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India - Centre revamps flagship scheme to ensure quick payment of claims to farmers

Ramalingam, an 80-year-old farmer of Mathur village in Tamil Nadu’s Ariyalur district, visited a common service centre (CSC) in his village on July 31 to get his groundnut crop insured for this kharif season under the Pradhan Mantri Fasal Bima Yojana (PMFBY). Ramalingam has been cultivating different crops from groundnut to black gram for the past many years. In 2018, his crop got damaged due to natural calamity, thereby, incurring a huge financial loss. Ramalingam, however, was not worried as his crop was insured under PMFBY. He later received Rs 48,000 as insurance claim.

His is not an isolated story. Since the launch of the PMFBY in 2016, millions of farmers have benefitted from the scheme. In the first three years, farmers paid Rs 13,000 crore as premium, while they received Rs 60,000 crore as insurance claim under PMFBY.

Rainfall deficits, dry spells, and the late onset of rainfall due to climate change underline the importance of crop insurance for farmers.

PMFBY aims to support production in agriculture by providing support to ensure inclusive risk cover for crops of farmers against all non-preventable natural risks from pre-sowing to the post-harvest stage. The scheme has completed four years and has been implemented in 27 states and UTs. The sum insured for each crop roughly corresponds to the cost incurred and gives farmers adequate financial protection. The sum insured has almost doubled under this scheme from Rs 22,000 per hectare to Rs 39,000 per hectare.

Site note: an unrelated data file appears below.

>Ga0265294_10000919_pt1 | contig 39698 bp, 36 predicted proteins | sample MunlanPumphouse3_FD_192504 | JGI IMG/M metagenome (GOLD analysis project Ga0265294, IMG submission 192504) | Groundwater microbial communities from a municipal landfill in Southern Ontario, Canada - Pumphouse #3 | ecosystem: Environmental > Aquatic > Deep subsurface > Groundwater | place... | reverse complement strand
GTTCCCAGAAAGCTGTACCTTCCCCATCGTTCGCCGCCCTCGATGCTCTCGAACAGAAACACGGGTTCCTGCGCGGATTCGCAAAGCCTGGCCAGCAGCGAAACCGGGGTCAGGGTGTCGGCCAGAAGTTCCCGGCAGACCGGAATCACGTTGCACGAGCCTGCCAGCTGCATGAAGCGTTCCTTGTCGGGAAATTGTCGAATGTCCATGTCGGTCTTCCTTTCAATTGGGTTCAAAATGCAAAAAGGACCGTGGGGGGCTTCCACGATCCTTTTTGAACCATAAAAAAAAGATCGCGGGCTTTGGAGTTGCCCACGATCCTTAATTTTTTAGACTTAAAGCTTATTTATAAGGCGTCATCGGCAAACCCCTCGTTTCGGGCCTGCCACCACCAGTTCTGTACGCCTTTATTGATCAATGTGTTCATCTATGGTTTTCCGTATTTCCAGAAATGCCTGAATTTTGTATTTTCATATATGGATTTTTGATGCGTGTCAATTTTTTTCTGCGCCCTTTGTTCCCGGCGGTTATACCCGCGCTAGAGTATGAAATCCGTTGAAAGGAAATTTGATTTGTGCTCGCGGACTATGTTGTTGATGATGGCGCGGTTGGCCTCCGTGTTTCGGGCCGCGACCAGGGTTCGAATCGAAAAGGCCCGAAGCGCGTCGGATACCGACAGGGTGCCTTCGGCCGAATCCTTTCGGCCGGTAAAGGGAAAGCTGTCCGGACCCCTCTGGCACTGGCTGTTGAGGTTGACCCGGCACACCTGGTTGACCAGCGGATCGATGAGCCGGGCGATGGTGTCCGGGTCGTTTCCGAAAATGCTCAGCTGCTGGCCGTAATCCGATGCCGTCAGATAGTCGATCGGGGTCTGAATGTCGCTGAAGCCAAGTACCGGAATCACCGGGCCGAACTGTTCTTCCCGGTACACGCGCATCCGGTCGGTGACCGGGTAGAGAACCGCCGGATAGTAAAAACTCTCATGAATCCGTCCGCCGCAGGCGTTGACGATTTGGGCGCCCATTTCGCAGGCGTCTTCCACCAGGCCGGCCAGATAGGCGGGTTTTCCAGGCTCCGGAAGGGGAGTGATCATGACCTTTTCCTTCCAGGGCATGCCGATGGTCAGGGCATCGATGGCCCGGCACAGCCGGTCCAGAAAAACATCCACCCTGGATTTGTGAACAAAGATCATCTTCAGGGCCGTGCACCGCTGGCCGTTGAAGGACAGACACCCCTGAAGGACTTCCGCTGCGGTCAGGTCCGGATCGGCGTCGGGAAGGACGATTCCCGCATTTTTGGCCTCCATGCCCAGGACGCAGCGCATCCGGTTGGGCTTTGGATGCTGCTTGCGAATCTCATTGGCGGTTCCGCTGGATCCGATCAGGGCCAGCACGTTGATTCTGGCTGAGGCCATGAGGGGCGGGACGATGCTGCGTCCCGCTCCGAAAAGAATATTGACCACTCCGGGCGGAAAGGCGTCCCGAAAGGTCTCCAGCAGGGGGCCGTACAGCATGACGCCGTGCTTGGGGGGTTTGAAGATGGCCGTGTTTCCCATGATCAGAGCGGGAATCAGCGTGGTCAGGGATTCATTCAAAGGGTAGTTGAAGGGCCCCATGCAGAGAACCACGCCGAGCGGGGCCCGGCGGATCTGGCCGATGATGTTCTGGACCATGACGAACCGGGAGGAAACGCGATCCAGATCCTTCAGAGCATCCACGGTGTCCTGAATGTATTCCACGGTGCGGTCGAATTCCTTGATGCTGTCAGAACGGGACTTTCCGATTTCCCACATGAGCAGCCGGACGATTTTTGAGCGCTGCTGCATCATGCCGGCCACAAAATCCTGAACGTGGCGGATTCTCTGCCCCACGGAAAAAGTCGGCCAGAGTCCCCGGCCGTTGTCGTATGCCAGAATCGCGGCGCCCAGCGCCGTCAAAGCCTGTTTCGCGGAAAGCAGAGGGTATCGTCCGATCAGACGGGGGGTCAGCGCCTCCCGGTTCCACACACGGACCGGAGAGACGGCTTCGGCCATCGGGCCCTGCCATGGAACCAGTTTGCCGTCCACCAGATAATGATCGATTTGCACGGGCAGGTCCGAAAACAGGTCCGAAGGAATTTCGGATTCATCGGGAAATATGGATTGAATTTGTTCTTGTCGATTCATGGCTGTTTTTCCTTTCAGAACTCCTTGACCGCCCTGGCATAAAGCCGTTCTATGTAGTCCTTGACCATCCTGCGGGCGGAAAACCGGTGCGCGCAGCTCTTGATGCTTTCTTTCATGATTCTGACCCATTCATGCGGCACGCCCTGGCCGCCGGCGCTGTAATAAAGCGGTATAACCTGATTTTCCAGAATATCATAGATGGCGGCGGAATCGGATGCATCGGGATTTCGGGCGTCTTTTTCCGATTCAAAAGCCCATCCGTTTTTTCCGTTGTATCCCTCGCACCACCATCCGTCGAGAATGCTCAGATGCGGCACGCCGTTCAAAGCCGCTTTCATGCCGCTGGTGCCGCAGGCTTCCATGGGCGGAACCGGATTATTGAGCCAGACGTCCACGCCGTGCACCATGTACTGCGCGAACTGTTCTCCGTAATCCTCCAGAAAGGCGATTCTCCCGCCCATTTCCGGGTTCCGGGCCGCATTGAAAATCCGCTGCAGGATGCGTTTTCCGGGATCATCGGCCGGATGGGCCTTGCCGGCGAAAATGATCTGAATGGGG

The combined claim ratio in the first three years of the scheme implementation is 88.3%. This means that for every Rs 100 received as total premium, Rs 88.3 have been paid as claims. Incidentally, the administrative charge and reinsurance cost is about 10-12% since this scheme is heavily reinsurance dependent. For kharif 2019, the claims to the premium ratio for data available till now stands at 80.2%. This is expected to increase further once claims for few states are fully reported.